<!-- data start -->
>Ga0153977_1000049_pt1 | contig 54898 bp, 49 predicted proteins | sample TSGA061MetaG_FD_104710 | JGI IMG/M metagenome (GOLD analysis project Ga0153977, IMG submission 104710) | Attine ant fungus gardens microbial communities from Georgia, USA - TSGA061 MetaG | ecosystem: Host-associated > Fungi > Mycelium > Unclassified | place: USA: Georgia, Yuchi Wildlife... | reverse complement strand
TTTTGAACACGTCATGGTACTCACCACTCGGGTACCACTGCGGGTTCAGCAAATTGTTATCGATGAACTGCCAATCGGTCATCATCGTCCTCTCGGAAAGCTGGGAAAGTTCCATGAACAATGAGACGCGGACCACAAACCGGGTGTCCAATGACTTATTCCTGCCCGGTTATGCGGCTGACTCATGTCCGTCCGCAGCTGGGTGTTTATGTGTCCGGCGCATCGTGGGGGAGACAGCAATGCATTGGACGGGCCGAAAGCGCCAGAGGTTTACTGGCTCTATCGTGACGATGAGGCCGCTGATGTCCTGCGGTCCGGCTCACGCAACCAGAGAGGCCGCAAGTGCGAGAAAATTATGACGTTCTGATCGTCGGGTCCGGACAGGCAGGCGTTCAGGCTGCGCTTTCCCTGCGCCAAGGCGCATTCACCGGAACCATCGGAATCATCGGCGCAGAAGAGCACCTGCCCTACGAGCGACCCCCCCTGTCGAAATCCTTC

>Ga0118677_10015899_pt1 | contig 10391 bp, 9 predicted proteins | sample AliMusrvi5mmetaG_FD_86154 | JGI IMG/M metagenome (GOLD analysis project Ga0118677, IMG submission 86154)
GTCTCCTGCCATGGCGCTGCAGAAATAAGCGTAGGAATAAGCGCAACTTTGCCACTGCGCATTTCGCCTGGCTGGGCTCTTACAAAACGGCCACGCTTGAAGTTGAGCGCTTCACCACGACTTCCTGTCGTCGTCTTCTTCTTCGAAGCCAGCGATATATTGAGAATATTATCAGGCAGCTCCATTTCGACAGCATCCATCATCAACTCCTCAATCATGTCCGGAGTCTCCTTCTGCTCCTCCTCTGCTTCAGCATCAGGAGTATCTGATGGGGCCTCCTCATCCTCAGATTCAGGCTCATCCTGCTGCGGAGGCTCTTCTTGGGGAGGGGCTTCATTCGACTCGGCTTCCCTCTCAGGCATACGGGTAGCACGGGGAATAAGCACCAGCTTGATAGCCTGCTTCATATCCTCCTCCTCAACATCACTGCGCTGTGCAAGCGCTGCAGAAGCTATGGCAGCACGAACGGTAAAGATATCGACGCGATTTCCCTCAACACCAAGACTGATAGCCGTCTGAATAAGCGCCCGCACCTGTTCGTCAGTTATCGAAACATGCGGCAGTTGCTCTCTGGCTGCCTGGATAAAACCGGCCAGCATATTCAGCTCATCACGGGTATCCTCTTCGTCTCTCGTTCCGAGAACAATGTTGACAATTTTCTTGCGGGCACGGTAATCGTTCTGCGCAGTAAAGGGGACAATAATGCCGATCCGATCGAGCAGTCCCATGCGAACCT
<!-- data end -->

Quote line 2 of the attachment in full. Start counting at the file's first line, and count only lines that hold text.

TTTTGAACACGTCATGGTACTCACCACTCGGGTACCACTGCGGGTTCAGCAAATTGTTATCGATGAACTGCCAATCGGTCATCATCGTCCTCTCGGAAAGCTGGGAAAGTTCCATGAACAATGAGACGCGGACCACAAACCGGGTGTCCAATGACTTATTCCTGCCCGGTTATGCGGCTGACTCATGTCCGTCCGCAGCTGGGTGTTTATGTGTCCGGCGCATCGTGGGGGAGACAGCAATGCATTGGACGGGCCGAAAGCGCCAGAGGTTTACTGGCTCTATCGTGACGATGAGGCCGCTGATGTCCTGCGGTCCGGCTCACGCAACCAGAGAGGCCGCAAGTGCGAGAAAATTATGACGTTCTGATCGTCGGGTCCGGACAGGCAGGCGTTCAGGCTGCGCTTTCCCTGCGCCAAGGCGCATTCACCGGAACCATCGGAATCATCGGCGCAGAAGAGCACCTGCCCTACGAGCGACCCCCCCTGTCGAAATCCTTC